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Kanye redeems the out-of-place "Hate" with the moody closer, "Young Forever," where Jay does his heartfelt best reminiscing about his career while Mr. Hudson croons the Alphaville sample. Jay hasn't dropped any signs that this might be his last album, but this is the perfect goodbye song. It might make you cry, it's that moving: "And as the father passes the story down to his son's ears/Young'll get younger every year." Sadly, it's followed by the atrocious bonus track "Ghetto Techno,"which we'll pretend doesn't exist.
That cursed extra and Jeezy's appearance notwithstanding, Blueprint 3 is free of throwaways, making it exactly Jay-Z's fourth best album. Pharrell's token appearance on "So Ambitious" is, well, unambitious, but Jay can't help but sound great on Neptunes beats. Likewise, the Timbaland-produced "Venus vs. Mars" seems a little below standard, but with the beat's drippy futurism and Jay's piled-high metaphors, there's plenty to enjoy.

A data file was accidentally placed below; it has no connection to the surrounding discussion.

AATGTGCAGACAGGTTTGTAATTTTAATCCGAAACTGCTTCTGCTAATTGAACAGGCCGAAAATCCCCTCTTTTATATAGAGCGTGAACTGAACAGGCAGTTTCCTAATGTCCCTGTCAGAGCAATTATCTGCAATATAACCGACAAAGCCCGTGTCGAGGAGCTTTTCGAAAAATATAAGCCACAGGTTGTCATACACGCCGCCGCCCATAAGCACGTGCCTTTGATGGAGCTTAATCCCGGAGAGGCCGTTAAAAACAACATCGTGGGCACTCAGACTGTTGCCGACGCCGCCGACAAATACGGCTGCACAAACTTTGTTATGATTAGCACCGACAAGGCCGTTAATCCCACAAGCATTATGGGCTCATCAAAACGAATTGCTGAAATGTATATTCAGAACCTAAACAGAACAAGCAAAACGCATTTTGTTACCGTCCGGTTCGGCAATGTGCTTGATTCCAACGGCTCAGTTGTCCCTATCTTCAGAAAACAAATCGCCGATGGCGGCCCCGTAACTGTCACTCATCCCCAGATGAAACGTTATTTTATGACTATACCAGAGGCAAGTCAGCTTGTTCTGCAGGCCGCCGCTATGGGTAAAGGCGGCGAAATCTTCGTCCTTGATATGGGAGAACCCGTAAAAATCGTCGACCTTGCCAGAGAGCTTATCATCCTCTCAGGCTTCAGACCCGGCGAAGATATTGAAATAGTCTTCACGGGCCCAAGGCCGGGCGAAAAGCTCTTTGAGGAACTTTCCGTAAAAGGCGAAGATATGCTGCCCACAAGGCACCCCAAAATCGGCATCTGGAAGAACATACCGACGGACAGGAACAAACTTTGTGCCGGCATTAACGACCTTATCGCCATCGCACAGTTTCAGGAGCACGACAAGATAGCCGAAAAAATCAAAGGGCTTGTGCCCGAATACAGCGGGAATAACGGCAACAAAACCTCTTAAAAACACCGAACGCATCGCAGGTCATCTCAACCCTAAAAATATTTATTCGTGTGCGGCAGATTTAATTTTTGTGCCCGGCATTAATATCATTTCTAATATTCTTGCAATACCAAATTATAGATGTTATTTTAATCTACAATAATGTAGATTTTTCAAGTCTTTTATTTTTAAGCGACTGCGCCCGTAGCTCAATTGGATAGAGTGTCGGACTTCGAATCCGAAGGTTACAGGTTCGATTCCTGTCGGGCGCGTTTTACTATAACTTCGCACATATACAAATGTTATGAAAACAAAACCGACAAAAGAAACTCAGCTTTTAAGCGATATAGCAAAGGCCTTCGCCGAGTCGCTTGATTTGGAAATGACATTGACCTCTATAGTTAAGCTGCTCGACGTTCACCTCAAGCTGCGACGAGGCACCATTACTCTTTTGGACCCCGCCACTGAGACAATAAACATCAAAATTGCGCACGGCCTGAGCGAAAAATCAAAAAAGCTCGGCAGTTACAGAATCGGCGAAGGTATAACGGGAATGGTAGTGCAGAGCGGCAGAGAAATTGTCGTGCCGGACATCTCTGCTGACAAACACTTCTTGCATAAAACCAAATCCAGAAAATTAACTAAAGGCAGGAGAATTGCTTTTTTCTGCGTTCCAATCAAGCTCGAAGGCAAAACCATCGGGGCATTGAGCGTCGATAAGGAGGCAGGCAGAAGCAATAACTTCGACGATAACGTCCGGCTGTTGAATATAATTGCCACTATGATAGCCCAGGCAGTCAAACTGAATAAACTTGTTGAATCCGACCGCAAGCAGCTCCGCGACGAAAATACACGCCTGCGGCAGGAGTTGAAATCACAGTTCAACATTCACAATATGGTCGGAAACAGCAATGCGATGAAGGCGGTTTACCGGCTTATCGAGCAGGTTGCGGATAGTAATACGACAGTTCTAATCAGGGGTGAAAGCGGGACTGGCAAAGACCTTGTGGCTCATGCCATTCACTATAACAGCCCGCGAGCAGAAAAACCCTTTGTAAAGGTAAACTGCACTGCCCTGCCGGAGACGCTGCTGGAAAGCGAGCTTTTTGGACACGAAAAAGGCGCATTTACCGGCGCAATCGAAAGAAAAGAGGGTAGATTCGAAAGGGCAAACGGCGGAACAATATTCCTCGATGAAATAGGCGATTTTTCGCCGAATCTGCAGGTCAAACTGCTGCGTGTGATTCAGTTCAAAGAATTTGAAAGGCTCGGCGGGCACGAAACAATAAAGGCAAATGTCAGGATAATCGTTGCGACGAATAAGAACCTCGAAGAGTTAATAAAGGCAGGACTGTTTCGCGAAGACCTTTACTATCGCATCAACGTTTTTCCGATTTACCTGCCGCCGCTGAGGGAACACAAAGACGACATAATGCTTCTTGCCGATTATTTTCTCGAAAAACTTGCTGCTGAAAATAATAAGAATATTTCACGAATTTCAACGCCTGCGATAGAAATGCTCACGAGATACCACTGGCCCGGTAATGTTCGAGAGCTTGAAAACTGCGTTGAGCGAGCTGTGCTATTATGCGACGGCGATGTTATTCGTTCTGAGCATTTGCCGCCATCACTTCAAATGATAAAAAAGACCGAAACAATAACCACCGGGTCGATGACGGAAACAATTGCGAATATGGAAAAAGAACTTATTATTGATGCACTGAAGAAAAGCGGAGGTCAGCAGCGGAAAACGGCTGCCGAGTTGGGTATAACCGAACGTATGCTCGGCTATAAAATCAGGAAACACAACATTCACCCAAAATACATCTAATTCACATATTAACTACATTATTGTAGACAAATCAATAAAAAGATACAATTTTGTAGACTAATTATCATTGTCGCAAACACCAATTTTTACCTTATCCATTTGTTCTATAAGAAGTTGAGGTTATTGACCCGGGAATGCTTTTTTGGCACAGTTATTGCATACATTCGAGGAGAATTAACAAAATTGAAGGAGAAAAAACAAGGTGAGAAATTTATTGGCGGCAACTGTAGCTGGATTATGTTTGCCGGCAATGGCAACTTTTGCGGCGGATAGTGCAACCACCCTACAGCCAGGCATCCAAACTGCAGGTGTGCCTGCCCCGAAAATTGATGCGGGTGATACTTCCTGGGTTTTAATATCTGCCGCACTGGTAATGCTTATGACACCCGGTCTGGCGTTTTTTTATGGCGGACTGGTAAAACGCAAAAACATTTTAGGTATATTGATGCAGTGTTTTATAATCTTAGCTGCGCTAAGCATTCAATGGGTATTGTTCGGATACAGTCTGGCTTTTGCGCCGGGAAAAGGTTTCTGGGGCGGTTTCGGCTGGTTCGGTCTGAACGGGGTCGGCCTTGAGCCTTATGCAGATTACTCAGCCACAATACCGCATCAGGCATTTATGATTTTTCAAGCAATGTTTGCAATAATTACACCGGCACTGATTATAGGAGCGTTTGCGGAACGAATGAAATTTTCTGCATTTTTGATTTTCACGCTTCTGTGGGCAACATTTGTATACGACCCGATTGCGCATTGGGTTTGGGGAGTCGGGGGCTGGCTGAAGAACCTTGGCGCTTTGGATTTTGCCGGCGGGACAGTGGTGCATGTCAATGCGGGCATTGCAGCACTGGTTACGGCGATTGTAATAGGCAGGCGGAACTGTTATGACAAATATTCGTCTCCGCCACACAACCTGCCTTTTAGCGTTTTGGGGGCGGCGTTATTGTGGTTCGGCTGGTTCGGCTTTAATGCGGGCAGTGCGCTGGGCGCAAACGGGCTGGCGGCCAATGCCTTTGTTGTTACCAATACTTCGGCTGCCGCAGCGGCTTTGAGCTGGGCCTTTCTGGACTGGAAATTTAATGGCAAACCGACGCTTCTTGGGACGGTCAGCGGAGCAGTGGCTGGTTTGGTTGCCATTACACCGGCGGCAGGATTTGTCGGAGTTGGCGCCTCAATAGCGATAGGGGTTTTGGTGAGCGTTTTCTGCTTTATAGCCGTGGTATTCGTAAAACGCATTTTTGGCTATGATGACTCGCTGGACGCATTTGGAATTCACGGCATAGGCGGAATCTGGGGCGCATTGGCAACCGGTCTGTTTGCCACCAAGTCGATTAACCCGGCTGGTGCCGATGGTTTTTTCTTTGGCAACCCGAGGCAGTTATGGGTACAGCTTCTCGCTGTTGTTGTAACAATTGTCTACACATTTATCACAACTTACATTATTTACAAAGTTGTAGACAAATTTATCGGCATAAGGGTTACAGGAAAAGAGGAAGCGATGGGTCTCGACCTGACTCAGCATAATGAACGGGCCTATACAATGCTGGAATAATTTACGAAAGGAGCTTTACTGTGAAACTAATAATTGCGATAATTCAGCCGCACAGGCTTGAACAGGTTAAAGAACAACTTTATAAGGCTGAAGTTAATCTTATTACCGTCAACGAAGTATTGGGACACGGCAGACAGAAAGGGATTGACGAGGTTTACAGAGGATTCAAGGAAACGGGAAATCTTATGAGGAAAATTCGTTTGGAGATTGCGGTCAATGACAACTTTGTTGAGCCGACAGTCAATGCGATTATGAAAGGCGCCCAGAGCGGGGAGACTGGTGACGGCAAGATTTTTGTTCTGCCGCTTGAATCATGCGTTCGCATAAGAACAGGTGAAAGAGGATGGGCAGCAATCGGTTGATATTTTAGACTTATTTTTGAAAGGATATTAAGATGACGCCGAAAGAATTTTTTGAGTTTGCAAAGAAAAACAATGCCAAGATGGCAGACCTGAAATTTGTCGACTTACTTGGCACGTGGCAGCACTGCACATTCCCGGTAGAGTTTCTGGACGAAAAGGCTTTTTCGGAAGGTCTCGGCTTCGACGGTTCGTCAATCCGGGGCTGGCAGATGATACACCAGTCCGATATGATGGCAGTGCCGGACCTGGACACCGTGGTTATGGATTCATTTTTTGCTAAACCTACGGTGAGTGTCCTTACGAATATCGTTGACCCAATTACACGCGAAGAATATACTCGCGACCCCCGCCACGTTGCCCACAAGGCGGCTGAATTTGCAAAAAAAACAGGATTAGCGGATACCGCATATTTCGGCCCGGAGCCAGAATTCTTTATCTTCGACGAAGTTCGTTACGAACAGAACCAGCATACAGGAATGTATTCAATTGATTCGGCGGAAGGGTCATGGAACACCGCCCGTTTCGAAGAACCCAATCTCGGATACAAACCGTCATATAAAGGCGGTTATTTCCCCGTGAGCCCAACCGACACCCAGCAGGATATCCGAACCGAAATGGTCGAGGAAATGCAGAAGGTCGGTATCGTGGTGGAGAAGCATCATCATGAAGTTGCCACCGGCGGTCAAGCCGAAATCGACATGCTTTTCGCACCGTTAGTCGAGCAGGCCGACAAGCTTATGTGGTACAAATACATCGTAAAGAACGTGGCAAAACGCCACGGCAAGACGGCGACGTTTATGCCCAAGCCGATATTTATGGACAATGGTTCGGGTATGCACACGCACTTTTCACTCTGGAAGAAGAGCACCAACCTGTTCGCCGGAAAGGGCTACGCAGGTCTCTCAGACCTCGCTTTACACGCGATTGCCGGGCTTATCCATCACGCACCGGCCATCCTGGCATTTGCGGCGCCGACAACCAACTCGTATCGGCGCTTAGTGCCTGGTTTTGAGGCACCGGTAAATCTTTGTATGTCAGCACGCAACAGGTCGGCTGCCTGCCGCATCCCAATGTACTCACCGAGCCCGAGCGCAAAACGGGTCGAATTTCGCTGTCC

The album opens stronger than it finishes, with the No I.D. and Kanye co-productions "What We Talkin' About" and "Thank You." The latter, especially, is classic, breezy Jay, where he has you clinking champagne glasses in a fancy club then witnessing a shooting in the alley out back. Similarly, the Alicia Keys-assisted "Empire State of Mind" finds Jay doing his inimitable blend of killer and classy, and sounding more like Frank Sinatra than on their tacky "duet" from Blueprint 2. Swizz Beatz rounds out the roster of great production with "On to the Next One." If"Run This Town" sounds like the soundtrack to a political demonstration–sonic mood that the music video makes literal–Swizzy's beat is what would start playing when the riot police show up.